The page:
The fixed-price contract is a major vote of confidence for Elon Musk’s rocket company, as the space agency is placing a large amount of responsibility for its cornerstone human spaceflight program, known as Artemis, on SpaceX.
That vehicle, called Starship, is also the linchpin of Musk’s personal goal of landing the first humans on Mars. Test flights of early Starship prototypes have all ended in explosions thus far, but the company is rapidly building new test vehicles.
Last year, NASA announced three different contracts for lunar lander development, which were awarded to SpaceX and Blue Origin’s “National Team,” with the expectation that the cotmpanies would each work to bring operational vehicles to fruition and compete with each other on price and technology.
Lisa Watson-Morgan, NASA’s Human Landing System or HLS program manager, said during a press call Friday that NASA had “supported each partner, providing design support analysis, subject matter experts and testing” to all those contractors during that phase.
Watson-Morgan added that NASA will continue to provide close oversight as SpaceX continues its development, “ensuring that this system will be safe for our astronauts.”
Boeing is building another key element for the Artemis program: The Space Launch System or SLS, a gargantuan rocket designed to carry the Orion crew capsule to the moon.
That’s the rocket that will carry astronauts to the moon’s orbit, and then the crew will transfer to the Gateway space station, and from there, Starship will carry the astronauts to the moon’s surface, according to Watson-Morgan.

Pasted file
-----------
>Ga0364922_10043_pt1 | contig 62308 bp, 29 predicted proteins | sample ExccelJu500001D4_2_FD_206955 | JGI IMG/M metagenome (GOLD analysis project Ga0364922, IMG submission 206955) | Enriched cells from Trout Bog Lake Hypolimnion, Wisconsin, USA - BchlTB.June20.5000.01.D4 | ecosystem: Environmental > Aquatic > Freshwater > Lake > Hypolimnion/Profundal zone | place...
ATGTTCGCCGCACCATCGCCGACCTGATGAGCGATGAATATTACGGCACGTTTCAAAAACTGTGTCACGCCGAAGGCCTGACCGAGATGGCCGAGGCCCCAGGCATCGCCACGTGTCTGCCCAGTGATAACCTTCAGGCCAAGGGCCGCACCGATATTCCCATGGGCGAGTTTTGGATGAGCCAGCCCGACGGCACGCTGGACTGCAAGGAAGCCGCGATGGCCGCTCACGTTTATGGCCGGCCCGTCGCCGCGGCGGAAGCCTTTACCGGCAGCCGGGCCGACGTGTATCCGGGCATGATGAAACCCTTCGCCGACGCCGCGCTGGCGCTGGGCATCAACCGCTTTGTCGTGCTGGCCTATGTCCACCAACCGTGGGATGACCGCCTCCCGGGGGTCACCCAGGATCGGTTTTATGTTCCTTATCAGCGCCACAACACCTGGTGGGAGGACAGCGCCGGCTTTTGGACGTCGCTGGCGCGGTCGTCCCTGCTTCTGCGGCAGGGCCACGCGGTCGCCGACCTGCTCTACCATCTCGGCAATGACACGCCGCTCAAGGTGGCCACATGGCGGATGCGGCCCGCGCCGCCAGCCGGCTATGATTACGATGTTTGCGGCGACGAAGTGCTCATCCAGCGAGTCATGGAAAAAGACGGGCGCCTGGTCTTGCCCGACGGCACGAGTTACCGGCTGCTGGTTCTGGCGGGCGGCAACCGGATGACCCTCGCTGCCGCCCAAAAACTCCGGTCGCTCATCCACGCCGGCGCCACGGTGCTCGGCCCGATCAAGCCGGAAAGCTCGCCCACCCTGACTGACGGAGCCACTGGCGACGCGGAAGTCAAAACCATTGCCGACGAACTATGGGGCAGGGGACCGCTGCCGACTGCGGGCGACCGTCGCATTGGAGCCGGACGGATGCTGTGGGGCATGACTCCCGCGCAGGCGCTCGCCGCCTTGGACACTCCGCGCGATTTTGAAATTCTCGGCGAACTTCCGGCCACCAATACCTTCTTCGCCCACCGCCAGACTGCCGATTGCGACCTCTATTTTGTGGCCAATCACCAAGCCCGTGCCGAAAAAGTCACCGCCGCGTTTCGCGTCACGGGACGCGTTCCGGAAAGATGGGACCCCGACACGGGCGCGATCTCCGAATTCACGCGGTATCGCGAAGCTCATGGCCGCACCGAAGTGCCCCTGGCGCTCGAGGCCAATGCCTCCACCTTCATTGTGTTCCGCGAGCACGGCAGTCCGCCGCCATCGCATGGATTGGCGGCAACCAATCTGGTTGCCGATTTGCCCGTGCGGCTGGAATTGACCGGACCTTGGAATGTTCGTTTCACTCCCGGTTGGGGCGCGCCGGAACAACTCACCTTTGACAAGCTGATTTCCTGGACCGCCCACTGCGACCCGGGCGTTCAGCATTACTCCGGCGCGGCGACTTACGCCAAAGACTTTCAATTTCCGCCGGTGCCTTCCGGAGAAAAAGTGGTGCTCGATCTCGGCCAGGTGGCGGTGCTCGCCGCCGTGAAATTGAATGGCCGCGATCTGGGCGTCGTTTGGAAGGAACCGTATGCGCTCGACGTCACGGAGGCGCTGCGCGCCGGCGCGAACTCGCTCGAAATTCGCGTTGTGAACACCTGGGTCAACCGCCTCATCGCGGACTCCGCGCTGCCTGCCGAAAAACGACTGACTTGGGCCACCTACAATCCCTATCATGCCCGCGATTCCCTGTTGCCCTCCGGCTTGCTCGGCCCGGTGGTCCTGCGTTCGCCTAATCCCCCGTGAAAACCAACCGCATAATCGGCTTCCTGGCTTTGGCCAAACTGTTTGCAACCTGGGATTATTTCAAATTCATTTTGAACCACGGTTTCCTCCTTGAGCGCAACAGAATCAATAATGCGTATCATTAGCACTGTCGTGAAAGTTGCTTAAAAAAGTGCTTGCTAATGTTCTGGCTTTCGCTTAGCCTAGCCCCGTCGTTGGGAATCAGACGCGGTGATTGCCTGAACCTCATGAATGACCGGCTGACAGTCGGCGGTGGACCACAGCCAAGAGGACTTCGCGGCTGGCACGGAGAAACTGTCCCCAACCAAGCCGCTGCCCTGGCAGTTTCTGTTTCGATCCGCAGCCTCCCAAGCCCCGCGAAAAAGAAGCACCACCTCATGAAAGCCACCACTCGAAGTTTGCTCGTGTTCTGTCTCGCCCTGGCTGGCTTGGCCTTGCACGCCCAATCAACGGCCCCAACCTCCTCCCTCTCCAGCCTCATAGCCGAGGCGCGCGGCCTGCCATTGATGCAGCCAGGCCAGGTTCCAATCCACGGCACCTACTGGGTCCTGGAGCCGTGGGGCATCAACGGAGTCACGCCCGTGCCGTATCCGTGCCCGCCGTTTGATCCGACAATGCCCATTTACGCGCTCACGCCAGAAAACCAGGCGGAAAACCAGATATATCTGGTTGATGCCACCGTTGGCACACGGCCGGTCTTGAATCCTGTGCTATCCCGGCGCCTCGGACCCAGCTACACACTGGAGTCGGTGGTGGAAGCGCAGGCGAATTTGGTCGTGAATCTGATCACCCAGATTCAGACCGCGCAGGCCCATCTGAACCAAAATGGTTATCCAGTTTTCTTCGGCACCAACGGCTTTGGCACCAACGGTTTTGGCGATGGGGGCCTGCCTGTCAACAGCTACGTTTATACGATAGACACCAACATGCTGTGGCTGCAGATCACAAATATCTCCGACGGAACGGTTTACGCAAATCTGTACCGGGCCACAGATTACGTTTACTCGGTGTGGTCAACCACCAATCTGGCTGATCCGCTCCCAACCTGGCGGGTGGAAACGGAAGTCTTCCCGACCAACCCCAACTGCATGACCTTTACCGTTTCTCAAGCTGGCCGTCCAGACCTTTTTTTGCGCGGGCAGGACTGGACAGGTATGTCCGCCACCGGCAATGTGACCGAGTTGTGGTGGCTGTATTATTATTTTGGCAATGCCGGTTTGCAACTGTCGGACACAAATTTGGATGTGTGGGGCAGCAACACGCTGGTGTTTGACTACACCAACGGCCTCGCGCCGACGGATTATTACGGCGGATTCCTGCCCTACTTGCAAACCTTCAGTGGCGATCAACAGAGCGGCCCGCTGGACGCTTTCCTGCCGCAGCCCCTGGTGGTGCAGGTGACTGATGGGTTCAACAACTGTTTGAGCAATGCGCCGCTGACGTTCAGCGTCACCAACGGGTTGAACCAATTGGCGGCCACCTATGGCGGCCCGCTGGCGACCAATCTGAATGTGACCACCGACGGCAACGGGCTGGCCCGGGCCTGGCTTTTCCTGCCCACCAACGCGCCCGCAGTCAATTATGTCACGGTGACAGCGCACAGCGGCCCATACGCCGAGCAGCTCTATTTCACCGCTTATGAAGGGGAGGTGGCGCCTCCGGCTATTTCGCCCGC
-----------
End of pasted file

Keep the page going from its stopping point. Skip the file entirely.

NASA said SpaceX will also be required to conduct an uncrewed demonstration mission, landing Starship on the moon, before astronauts will fly onboard.
The space agency confirmed price was a major factor in its decision to move forward with one contractor.
But in recent years, the company has worked hand-in-hand with NASA on historic accomplishments, most notably crewed spaceflights on SpaceX’s Dragon vehicles, which began last year and have carried astronauts on two flights to the Internationaol Space Station, with a third planned for next week. The Crew Dragon ushered in the return of human spaceflight from US soil for the first time since 2011.
SpaceX was also previously selected to build another version of Dragon to carry cargo to Stargate, the space station NASA plans to put in orbit around the moon to support a future moon base where astronauts can live and work for extended periods of time.
Correction: An earlier version of this headline incorrectly stated the amount of the contract awarded to SpaceX.